Interview with Partnerships & Program Director, Rev. John Makokha

What is your role at this organization?

How inclusive do you think the community RUWEPO serves is in comparison to the rest of Kenya?

RUWEPO is unique because it reaches out to people who are marginalized in the community — especially women who are living with HIV/AIDS. We reach out with compassion, educational awareness, and making referrals for treatment. We have also another program to reach out to sexual minorities– people who are looked at as not normal. We reach out to the LGBTI people to provide counseling to them, their parents and friends. We also have trainings to fight ignorance so people understand the meaning of sexual orientation and gender identity. We also have capacity building to reach out to spiritual leaders to teach them about sexual identity and such so to reduce stigma and increase acceptance. We have also reached out to sex workers. Sometimes it is good to understand people. It is not a question of just condemning them, being judgmental, because that is not our work. Our work is to help them in terms of HIV prevention programs so they can learn to protect themselves. Those that are infected we do reach out to them and teach them about ARV’s and how to avoid spreading the disease.

Why do you believe RUWEPO should help people regardless of race,gender, HIV status, sexuality?

From a religious point of view, all people are created in the image of God. All of us are the same. As an organization, we believe in the principle of inclusivity, non-discrimination, and treating all the people the same. We do not want to judge on anything – tall/short, left/right handed, by race or by sexual orientation.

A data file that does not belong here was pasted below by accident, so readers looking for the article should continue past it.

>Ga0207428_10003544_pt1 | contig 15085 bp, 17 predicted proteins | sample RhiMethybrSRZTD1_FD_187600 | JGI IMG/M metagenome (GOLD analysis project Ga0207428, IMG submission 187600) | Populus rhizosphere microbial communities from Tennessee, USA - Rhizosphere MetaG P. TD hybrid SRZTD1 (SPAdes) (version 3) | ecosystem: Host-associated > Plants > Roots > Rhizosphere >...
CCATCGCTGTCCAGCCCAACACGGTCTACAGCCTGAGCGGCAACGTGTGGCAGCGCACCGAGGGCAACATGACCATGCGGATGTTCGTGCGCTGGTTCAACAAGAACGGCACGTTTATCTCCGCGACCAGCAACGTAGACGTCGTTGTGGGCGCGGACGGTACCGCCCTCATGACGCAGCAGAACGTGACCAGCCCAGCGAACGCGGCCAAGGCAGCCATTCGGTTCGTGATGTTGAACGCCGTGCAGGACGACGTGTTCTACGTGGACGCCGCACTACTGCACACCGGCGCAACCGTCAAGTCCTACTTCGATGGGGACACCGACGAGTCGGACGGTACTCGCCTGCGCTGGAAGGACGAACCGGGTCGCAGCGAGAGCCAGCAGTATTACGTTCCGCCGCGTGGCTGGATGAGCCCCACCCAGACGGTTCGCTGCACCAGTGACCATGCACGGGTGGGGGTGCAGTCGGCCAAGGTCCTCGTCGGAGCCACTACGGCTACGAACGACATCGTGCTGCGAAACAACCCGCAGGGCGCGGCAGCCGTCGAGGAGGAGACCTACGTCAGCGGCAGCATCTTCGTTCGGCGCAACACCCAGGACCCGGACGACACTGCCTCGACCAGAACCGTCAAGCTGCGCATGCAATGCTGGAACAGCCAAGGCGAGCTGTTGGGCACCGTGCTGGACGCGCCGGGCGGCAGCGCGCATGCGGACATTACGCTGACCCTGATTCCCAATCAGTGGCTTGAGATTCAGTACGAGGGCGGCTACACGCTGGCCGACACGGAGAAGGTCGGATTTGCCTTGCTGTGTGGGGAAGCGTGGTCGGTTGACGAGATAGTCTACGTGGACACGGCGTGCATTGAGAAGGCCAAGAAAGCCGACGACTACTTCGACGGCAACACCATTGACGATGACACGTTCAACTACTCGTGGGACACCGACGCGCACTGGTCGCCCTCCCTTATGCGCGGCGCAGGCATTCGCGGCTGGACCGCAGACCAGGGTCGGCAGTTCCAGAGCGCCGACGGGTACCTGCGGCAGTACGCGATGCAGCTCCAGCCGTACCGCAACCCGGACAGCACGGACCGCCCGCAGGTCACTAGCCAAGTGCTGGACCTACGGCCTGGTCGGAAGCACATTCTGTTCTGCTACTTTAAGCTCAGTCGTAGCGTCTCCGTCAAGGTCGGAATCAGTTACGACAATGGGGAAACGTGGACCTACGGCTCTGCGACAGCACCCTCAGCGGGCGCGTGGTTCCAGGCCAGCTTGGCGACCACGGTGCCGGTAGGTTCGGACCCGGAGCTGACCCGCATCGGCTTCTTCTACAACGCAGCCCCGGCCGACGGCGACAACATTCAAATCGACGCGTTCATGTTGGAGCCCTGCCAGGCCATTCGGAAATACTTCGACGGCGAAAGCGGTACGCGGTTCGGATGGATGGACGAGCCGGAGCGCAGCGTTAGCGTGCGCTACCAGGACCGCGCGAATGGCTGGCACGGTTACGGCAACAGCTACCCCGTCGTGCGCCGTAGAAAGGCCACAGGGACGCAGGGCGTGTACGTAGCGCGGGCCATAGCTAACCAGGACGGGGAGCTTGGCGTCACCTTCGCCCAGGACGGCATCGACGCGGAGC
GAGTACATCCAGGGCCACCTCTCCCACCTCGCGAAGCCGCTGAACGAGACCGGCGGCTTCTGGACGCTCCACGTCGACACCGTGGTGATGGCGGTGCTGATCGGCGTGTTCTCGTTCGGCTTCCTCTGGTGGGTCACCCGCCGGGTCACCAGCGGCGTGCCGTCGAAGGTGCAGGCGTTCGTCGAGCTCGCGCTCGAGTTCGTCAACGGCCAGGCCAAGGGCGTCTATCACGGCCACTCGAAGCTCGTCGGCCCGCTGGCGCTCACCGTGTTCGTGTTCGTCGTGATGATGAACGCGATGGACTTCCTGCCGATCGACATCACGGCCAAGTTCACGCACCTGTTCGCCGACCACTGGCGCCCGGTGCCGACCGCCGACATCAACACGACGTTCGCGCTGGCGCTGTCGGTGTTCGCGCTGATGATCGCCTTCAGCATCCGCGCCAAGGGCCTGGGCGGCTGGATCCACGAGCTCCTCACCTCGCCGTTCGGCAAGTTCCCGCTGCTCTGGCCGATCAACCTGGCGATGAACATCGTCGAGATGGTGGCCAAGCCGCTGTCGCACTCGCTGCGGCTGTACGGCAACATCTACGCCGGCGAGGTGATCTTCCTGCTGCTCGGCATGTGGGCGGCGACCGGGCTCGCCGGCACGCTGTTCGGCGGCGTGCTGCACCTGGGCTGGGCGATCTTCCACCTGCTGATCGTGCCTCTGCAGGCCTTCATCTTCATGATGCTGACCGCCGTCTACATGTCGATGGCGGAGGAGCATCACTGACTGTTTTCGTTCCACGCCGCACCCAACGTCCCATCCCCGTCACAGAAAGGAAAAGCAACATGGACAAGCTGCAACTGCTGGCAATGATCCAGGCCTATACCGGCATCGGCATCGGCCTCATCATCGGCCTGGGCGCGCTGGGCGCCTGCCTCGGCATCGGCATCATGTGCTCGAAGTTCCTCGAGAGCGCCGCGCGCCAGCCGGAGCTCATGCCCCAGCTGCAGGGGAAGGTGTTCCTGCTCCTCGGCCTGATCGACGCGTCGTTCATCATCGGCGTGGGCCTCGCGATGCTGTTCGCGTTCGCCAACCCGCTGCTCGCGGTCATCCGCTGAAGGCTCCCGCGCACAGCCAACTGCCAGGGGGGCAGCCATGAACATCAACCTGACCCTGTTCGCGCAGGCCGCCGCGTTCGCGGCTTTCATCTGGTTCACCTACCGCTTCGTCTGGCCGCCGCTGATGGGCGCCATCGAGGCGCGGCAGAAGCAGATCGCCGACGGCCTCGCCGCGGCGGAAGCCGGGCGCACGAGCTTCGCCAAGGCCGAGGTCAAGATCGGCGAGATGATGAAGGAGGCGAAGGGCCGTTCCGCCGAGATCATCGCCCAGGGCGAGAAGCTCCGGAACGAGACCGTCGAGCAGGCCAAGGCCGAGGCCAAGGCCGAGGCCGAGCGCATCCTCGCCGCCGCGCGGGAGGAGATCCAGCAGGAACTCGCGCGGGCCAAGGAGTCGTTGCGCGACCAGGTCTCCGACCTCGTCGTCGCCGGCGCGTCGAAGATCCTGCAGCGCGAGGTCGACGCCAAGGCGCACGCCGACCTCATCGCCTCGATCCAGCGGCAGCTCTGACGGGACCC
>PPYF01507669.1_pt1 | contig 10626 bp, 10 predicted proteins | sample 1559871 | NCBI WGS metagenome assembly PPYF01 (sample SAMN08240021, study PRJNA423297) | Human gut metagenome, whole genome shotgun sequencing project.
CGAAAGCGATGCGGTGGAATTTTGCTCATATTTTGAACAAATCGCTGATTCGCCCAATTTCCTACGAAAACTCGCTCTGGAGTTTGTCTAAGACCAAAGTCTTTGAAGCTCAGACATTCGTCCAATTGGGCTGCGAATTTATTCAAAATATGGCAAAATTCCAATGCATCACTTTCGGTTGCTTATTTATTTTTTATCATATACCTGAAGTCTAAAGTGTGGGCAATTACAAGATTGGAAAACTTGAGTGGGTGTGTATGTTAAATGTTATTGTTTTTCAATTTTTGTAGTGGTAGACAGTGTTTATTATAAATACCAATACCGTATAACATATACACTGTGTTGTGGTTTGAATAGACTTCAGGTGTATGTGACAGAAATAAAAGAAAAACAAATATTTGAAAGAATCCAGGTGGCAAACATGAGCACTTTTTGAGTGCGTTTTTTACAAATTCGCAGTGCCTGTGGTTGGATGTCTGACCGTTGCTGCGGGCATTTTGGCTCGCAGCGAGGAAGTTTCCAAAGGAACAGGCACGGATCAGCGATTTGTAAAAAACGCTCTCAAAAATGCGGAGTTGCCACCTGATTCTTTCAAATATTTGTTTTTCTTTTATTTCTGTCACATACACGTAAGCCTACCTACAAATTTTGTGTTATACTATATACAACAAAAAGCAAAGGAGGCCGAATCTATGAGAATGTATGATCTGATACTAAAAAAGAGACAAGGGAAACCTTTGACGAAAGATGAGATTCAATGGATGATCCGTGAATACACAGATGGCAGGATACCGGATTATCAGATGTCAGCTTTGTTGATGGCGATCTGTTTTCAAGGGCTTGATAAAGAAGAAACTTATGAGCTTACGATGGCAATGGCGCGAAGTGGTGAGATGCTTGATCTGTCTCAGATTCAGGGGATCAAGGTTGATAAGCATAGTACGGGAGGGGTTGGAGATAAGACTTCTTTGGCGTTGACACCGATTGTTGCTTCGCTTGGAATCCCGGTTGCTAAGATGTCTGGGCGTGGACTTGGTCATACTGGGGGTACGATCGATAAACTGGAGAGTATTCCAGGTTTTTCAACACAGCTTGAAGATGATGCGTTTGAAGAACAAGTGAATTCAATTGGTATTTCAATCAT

What is your take on the church’s role in all these political issues?

As a clergy, I think the church should create safe spaces for people who are living in fear or who are being stigmatized. The church should be a beacon of hope that people can run to when they are in trouble. The church should have open doors, open minds, and open hearts so that people can go their to seek peace, solace, and guidance. Even as we preach in churches, we should preach a message of love because God is love.

How do you work with religious figures to increase education to prevent stigma?

We have educational materials, trainings, and handouts. We educate them from the known to unknown. We look at what the Bible does and does not say about LGBTI. So it is a question of having dialogue sessions. We discuss and we have been making some breakthroughs where people are changing the way they treat LGBTI people.

Do you any success stories? Or specific stories of people you have helped?

We had a time where we had a program with post-graduate theological students and that was successful. We reached out to some clergy that were really tough and they gave us an audience. To even get 3-4 hours with them where they listen or we have a dialogue is successful. We also had some LGBTI persons who were in danger and we hosted them. We gave them food and shelter and been encouraging them through counseling.

How do you think RUWEPO contributes to a brighter future?

RUWEPO gives education to orphaned and vulnerable children. Giving them education, counseling, and food is a way to build their future. They could be the president, they could be leaders in different sectors of the economy, but they will be change agents in our society. In terms of the HIV+, it has given them hope and a will for the future. In terms of poverty education and empowerment of poor/vulnerable women, the education lets them put food on the table and support their children. This will build humanity.

How would additional funding assist you in your goals?

It will help RUWEPO to develop infrastructure in terms of buying land and establishing a upper level school, getting a playground for the kids, building a hospital/clinic, having water. Holistically, this will develop our community.